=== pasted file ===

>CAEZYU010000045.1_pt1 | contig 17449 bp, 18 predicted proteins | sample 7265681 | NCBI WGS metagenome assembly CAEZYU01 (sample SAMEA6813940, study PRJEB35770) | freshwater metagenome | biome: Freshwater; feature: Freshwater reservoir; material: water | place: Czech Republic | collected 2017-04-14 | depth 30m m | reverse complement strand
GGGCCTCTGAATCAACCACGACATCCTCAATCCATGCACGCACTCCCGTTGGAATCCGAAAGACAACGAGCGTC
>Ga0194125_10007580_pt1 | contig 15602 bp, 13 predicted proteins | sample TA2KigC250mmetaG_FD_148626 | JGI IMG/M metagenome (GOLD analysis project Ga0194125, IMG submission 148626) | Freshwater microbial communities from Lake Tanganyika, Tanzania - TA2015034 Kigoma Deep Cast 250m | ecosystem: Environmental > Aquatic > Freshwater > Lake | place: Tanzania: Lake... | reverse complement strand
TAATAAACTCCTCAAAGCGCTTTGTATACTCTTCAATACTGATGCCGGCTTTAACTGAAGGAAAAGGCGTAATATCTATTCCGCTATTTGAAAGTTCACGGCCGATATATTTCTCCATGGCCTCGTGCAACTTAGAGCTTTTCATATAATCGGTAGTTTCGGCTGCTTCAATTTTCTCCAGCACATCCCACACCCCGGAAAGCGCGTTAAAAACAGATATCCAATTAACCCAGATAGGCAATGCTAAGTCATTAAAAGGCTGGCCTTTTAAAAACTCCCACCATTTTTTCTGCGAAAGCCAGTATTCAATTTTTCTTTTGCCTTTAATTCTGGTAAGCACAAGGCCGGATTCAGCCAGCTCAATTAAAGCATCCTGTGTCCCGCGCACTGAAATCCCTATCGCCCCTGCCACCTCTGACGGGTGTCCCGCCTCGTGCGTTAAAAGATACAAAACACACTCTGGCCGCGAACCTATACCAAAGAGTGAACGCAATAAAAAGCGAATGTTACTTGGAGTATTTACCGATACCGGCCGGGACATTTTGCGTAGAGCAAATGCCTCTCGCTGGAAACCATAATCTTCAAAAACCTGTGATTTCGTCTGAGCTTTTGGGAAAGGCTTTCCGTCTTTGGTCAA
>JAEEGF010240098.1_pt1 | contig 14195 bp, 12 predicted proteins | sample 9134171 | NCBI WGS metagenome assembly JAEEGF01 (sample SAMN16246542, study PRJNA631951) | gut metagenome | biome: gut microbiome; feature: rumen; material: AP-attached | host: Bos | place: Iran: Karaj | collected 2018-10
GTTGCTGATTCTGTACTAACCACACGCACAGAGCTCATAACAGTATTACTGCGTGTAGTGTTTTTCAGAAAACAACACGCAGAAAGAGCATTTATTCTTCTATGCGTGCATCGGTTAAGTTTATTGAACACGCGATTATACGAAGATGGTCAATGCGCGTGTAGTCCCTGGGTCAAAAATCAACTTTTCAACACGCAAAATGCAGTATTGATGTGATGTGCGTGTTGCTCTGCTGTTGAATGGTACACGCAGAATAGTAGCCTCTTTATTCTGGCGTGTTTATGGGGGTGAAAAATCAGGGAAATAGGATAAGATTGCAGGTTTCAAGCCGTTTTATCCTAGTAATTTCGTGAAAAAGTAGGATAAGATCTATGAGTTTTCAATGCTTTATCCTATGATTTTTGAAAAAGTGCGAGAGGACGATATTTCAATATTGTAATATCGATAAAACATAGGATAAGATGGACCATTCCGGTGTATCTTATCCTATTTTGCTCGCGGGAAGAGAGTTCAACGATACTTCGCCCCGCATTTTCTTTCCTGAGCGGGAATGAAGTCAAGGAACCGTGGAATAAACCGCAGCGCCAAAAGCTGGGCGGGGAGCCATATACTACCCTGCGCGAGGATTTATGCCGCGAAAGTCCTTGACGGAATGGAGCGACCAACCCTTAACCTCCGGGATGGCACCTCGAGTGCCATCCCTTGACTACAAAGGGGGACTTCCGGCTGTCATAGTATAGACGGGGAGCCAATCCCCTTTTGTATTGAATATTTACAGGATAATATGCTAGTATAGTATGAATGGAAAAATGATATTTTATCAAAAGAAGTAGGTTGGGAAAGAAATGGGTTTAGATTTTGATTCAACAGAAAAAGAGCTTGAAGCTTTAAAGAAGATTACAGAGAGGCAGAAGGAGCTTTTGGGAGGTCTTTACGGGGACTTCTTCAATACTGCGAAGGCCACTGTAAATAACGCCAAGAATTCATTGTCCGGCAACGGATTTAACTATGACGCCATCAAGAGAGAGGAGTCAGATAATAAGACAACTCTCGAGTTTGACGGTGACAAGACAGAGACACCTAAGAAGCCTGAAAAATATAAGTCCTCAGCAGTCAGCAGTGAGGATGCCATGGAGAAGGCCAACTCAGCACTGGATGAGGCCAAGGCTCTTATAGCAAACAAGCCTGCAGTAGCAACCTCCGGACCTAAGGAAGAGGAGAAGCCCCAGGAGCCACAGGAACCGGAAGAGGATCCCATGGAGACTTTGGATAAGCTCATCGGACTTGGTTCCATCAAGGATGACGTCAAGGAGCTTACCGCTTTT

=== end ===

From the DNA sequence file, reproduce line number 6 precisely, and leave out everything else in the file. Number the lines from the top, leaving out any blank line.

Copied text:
GTTGCTGATTCTGTACTAACCACACGCACAGAGCTCATAACAGTATTACTGCGTGTAGTGTTTTTCAGAAAACAACACGCAGAAAGAGCATTTATTCTTCTATGCGTGCATCGGTTAAGTTTATTGAACACGCGATTATACGAAGATGGTCAATGCGCGTGTAGTCCCTGGGTCAAAAATCAACTTTTCAACACGCAAAATGCAGTATTGATGTGATGTGCGTGTTGCTCTGCTGTTGAATGGTACACGCAGAATAGTAGCCTCTTTATTCTGGCGTGTTTATGGGGGTGAAAAATCAGGGAAATAGGATAAGATTGCAGGTTTCAAGCCGTTTTATCCTAGTAATTTCGTGAAAAAGTAGGATAAGATCTATGAGTTTTCAATGCTTTATCCTATGATTTTTGAAAAAGTGCGAGAGGACGATATTTCAATATTGTAATATCGATAAAACATAGGATAAGATGGACCATTCCGGTGTATCTTATCCTATTTTGCTCGCGGGAAGAGAGTTCAACGATACTTCGCCCCGCATTTTCTTTCCTGAGCGGGAATGAAGTCAAGGAACCGTGGAATAAACCGCAGCGCCAAAAGCTGGGCGGGGAGCCATATACTACCCTGCGCGAGGATTTATGCCGCGAAAGTCCTTGACGGAATGGAGCGACCAACCCTTAACCTCCGGGATGGCACCTCGAGTGCCATCCCTTGACTACAAAGGGGGACTTCCGGCTGTCATAGTATAGACGGGGAGCCAATCCCCTTTTGTATTGAATATTTACAGGATAATATGCTAGTATAGTATGAATGGAAAAATGATATTTTATCAAAAGAAGTAGGTTGGGAAAGAAATGGGTTTAGATTTTGATTCAACAGAAAAAGAGCTTGAAGCTTTAAAGAAGATTACAGAGAGGCAGAAGGAGCTTTTGGGAGGTCTTTACGGGGACTTCTTCAATACTGCGAAGGCCACTGTAAATAACGCCAAGAATTCATTGTCCGGCAACGGATTTAACTATGACGCCATCAAGAGAGAGGAGTCAGATAATAAGACAACTCTCGAGTTTGACGGTGACAAGACAGAGACACCTAAGAAGCCTGAAAAATATAAGTCCTCAGCAGTCAGCAGTGAGGATGCCATGGAGAAGGCCAACTCAGCACTGGATGAGGCCAAGGCTCTTATAGCAAACAAGCCTGCAGTAGCAACCTCCGGACCTAAGGAAGAGGAGAAGCCCCAGGAGCCACAGGAACCGGAAGAGGATCCCATGGAGACTTTGGATAAGCTCATCGGACTTGGTTCCATCAAGGATGACGTCAAGGAGCTTACCGCTTTT